A specific gene makes certain compounds taste bitter, which may make it harder for some people to add heart-healthy vegetables to their diet, according to a new study.
"Your genetics affect the way you taste, and taste is an important factor in food choice," said study author Jennifer L. Smith from University of Kentucky.
According to the researchers, everyone inherits two copies of a taste gene called "TAS2R38". People who inherit two copies of the variant called AVI aren't sensitive to bitter tastes from certain chemicals.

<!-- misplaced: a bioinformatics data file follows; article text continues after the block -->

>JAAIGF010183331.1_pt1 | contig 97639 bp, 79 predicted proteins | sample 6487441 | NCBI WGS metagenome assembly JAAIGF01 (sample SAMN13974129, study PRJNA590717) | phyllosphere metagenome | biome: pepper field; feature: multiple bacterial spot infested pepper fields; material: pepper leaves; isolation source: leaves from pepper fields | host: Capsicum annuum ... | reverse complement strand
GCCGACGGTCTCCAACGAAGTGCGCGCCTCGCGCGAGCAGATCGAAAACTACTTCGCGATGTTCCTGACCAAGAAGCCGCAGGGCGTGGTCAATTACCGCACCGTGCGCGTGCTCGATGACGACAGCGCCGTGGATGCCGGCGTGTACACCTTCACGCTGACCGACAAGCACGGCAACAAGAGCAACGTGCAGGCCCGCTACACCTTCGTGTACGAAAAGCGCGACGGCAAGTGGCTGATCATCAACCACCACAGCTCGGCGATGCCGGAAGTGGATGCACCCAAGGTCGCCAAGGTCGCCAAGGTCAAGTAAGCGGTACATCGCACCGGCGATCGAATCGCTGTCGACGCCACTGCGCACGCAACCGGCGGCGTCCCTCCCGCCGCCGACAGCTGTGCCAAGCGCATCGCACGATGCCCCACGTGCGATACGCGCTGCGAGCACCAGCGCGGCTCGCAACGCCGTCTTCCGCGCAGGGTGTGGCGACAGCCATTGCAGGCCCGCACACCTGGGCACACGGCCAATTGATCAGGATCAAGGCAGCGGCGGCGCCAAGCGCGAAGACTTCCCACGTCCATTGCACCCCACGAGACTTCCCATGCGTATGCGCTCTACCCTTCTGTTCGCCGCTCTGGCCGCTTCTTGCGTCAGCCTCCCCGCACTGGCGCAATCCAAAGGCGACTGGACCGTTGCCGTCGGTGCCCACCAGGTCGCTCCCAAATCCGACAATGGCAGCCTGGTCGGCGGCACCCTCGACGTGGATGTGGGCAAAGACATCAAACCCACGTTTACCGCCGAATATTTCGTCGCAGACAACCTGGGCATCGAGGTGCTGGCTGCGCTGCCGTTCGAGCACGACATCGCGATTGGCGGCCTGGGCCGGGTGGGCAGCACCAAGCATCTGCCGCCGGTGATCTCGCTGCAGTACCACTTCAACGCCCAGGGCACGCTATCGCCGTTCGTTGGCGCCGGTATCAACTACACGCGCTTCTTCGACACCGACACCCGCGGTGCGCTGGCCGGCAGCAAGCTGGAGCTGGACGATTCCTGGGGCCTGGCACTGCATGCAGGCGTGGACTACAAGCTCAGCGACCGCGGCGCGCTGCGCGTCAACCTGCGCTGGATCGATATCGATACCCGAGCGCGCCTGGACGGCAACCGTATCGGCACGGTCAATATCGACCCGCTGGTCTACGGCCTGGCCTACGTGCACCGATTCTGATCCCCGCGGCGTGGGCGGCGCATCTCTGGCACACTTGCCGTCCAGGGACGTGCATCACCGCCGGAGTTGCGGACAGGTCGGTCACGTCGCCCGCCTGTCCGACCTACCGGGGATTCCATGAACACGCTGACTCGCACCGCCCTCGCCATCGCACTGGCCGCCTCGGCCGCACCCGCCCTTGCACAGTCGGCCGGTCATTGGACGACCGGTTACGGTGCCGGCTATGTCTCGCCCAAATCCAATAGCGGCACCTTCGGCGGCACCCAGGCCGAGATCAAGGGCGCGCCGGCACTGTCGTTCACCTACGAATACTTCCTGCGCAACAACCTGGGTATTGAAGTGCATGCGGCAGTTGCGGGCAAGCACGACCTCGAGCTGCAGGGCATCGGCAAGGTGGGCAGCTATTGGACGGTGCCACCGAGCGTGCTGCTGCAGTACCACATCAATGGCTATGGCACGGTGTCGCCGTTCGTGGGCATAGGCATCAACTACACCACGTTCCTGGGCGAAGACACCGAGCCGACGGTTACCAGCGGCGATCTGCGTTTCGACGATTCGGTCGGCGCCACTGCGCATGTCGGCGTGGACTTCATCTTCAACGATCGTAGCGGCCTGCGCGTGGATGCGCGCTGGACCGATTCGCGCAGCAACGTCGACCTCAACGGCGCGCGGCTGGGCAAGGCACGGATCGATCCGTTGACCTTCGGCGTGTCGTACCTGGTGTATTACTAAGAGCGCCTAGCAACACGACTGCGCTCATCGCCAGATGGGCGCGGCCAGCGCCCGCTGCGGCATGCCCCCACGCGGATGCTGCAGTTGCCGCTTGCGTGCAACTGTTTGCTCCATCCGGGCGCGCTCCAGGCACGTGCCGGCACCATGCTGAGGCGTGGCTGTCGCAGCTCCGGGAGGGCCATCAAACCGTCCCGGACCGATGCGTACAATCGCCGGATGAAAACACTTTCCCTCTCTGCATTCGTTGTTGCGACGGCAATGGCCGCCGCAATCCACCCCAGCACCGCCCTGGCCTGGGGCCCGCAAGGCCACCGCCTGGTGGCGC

Those with one copy of AVI and another called PAV perceive bitter tastes of these chemicals, however, individuals with two copies of PAV, often called 'super-tasters,' find the same foods exceptionally bitter.
"We're talking a ruin-your-day level of bitter when they tasted the test compound. These people are likely to find broccoli, brussels sprouts and cabbage unpleasantly bitter; and they may also react negatively to dark chocolate, coffee and sometimes beer," Smith said.